Updated 3/21/18: While the CDC wrote in 2015 that "fentanyl poses a significant danger to public health workers, first responders, and law enforcement personnel that may unwittingly come into contact with it either by absorbing through the skin or accidental inhalation of airborne powder," toxicologists and physicians say these worries are misguided. Read more here.
An Ohio police officer almost died from a drug overdose after simply brushing what was believed to be powdered fentanyl off his shirt. It took four doses of opioid antidote Narcan to revive him. The incident shows that the opioid epidemic is dangerous even for people who aren't using the drugs.
Fentanyl is a synthetic opioid painkiller that's 50 to 100 times more powerful than morphine. Doctors can prescribe it in patch and lozenge form, but illegally made fentanyl is increasingly being mixed with heroin or cocaine—with or without the user's knowledge, according to the Centers for Disease Control and Prevention. You can overdose from just 2 milligrams of fentanyl and police and emergency responders who touch it or breathe it in are also at risk. The CDC says that overdose deaths involving synthetic opioids besides methadone increased 72 percent from 2014 to 2015.
On Friday night, Chris Green of the East Liverpool police had arrested two drug suspects; the suspects admitted the powder in their car was fentanyl after initial field tests came back negative for cocaine. Another officer pointed out a white substance on Green's shirt, which was similar to the substance they found in the suspects' car. Green was back at the station and no longer wearing the gloves and mask he had on when searching the car, and brushed the powder off his shirt with his bare hands. He passed out an hour later. Paramedics on scene to treat one of the suspects administered the nasal spray Narcan; Green got one dose of Narcan at the station and needed three more at the hospital.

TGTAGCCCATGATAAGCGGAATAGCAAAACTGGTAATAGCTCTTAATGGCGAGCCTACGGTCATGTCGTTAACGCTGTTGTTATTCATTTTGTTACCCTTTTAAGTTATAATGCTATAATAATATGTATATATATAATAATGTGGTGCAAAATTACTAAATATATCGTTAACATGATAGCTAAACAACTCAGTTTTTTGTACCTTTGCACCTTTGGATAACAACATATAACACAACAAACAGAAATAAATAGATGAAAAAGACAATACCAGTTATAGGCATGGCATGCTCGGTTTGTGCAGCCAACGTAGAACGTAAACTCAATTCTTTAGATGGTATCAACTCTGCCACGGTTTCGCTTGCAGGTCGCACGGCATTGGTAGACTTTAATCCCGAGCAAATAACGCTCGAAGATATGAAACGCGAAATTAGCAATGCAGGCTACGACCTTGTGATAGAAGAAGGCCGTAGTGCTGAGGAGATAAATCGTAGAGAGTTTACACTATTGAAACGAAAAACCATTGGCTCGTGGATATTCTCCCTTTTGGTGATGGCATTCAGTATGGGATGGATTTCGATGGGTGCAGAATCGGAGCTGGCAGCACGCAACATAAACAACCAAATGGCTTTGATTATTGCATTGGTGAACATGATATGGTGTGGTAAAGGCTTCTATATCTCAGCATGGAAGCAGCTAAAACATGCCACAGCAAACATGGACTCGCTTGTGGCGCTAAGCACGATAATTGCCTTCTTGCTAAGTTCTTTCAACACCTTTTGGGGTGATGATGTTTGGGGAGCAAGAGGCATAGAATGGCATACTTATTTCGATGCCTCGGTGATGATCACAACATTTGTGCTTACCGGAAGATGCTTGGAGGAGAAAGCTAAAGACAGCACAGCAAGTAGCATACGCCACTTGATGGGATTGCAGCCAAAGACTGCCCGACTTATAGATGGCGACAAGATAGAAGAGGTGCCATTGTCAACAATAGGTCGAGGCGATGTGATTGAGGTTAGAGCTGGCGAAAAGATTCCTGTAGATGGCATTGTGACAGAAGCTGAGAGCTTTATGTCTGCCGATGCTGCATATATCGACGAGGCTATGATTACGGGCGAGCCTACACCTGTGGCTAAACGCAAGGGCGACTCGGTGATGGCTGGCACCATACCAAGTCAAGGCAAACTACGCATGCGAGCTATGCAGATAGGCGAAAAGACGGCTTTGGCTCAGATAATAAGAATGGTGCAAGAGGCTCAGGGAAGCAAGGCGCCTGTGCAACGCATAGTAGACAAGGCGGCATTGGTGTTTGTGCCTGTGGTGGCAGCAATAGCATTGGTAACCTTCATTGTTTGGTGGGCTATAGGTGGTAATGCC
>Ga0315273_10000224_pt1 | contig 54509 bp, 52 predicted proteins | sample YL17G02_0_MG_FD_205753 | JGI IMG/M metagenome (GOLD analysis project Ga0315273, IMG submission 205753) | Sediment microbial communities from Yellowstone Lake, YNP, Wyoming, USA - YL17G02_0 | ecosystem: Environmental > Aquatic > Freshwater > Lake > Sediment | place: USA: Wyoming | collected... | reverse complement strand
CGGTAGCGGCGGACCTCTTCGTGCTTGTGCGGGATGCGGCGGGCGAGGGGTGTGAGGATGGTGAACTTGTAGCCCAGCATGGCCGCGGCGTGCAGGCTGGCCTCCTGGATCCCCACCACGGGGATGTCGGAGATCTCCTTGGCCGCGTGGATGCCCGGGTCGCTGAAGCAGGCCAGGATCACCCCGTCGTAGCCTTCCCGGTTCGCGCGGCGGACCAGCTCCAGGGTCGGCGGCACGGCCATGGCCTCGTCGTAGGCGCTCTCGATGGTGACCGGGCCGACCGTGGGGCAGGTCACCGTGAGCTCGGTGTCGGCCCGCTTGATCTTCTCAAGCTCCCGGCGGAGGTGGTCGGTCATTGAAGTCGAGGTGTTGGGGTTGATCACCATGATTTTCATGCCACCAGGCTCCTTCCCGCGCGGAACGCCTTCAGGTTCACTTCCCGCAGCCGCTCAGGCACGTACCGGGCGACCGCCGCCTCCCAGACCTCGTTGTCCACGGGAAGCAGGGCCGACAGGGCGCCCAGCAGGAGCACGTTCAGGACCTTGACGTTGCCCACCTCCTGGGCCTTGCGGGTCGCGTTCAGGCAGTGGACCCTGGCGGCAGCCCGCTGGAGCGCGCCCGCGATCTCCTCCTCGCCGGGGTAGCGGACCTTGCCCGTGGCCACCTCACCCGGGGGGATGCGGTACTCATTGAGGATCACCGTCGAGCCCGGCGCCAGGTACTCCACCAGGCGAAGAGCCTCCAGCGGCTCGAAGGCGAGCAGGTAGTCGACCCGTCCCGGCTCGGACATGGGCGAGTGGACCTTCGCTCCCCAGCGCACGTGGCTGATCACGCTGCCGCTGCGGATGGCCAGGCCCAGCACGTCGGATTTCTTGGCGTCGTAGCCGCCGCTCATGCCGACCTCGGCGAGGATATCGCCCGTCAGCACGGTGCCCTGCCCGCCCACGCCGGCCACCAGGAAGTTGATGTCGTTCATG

One of the suspects had warrants out for his arrest for possession of carfentanil, which is 100 times more potent than fentanyl and 10,000 times more potent than morphine. It's not clear yet if the substance in the car and on Green was fentanyl or carfentanil but further testing is being conducted. Some drug dealers are cutting heroin with one or both of the synthetic substances because they're cheaper and stronger than heroin alone. Law enforcement officials are seeing something known as Gray Death, a lethal cocktail of heroin, fentanyl, carfentanil, and a fourth opioid known as U-47700. After Prince died from a drug overdose in 2016, officials found mislabeled, counterfeit pills in his home, some of which contained a combo of fentanyl, lidocaine, and U-47700.
East Liverpool police chief John Lane said Green still wasn't feeling well as of Monday, but he's lucky to be alive. Green is also lucky he didn't wear that uniform home, where someone else could have come in contact with the drug.
"Think about this," Lane told InsideEdition.com. "Nobody sees that on his shirt. He leaves and goes home, takes off that shirt, throws it in the wash. His mom, his wife, his girlfriend goes in the laundry, touches the shirt—boom. They drop. He goes home to his kid. 'Daddy! Daddy!' They hug him—boom. They drop. His dog sniffs his shirt, it kills his dog. This could never end."